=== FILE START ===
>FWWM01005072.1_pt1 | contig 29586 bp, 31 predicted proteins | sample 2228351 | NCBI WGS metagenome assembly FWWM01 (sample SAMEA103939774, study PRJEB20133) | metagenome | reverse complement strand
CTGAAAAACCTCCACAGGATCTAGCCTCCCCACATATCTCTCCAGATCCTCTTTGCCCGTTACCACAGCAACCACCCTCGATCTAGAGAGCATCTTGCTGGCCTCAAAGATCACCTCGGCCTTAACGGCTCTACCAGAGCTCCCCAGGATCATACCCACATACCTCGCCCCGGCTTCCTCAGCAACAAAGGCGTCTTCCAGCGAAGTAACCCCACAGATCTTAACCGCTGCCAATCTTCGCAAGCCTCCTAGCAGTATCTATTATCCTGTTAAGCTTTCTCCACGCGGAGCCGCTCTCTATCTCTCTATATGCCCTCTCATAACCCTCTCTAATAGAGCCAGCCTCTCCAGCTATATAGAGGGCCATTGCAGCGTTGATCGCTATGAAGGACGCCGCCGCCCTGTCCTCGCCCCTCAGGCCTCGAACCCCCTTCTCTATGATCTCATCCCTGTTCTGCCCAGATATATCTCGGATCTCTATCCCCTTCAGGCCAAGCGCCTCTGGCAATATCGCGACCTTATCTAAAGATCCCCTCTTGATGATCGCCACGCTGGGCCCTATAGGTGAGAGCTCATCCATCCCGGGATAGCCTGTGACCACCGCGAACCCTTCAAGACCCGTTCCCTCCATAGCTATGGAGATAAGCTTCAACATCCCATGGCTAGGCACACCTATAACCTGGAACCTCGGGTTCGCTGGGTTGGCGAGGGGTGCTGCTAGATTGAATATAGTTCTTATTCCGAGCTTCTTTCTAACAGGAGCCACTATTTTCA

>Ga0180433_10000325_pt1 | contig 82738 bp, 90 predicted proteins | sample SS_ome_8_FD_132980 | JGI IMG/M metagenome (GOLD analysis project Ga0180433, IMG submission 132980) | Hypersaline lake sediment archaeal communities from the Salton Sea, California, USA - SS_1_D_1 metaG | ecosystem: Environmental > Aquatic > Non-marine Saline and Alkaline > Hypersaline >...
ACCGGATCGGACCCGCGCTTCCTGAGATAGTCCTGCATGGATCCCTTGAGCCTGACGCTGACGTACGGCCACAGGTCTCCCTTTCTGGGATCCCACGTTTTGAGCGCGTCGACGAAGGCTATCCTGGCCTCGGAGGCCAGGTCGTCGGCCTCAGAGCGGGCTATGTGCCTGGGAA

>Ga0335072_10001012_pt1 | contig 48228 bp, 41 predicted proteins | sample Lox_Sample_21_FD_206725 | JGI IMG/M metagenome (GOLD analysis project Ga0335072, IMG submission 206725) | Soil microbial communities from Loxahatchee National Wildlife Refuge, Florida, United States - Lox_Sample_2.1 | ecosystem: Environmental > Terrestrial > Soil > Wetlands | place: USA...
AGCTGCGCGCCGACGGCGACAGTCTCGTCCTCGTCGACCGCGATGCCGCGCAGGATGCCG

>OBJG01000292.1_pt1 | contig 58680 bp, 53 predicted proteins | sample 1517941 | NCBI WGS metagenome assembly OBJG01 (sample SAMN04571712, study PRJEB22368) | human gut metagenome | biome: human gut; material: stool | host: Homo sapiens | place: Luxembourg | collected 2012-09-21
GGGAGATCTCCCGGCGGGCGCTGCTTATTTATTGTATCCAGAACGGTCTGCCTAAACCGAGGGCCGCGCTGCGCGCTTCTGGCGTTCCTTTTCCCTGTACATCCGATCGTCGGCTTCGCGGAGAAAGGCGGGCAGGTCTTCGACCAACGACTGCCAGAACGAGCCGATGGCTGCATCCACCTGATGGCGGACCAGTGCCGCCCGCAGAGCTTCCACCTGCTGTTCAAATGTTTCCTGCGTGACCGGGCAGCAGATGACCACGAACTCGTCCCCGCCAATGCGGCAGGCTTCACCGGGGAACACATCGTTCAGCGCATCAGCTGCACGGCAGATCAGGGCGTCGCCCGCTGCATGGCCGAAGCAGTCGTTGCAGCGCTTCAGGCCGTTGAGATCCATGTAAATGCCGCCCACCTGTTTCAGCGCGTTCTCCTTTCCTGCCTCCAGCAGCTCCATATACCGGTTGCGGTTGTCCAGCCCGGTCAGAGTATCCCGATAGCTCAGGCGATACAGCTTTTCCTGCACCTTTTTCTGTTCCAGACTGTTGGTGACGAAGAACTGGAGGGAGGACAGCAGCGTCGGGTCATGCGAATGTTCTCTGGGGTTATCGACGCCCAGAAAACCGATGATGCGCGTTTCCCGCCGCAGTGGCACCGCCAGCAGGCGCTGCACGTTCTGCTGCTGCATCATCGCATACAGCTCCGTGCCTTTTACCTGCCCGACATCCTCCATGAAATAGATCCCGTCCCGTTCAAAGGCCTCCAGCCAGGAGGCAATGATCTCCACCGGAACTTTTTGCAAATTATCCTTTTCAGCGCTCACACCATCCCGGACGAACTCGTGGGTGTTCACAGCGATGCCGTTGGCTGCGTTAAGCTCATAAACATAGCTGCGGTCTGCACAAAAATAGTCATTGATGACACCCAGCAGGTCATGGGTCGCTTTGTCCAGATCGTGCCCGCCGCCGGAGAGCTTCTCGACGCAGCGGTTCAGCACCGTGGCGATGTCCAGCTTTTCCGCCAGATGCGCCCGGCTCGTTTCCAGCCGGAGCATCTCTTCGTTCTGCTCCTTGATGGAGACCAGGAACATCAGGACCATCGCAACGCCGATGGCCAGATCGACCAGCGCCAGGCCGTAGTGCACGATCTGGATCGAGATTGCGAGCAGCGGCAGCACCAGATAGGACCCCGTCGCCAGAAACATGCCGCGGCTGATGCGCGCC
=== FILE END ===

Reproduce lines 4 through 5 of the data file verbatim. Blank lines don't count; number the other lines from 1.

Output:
ACCGGATCGGACCCGCGCTTCCTGAGATAGTCCTGCATGGATCCCTTGAGCCTGACGCTGACGTACGGCCACAGGTCTCCCTTTCTGGGATCCCACGTTTTGAGCGCGTCGACGAAGGCTATCCTGGCCTCGGAGGCCAGGTCGTCGGCCTCAGAGCGGGCTATGTGCCTGGGAA

>Ga0335072_10001012_pt1 | contig 48228 bp, 41 predicted proteins | sample Lox_Sample_21_FD_206725 | JGI IMG/M metagenome (GOLD analysis project Ga0335072, IMG submission 206725) | Soil microbial communities from Loxahatchee National Wildlife Refuge, Florida, United States - Lox_Sample_2.1 | ecosystem: Environmental > Terrestrial > Soil > Wetlands | place: USA...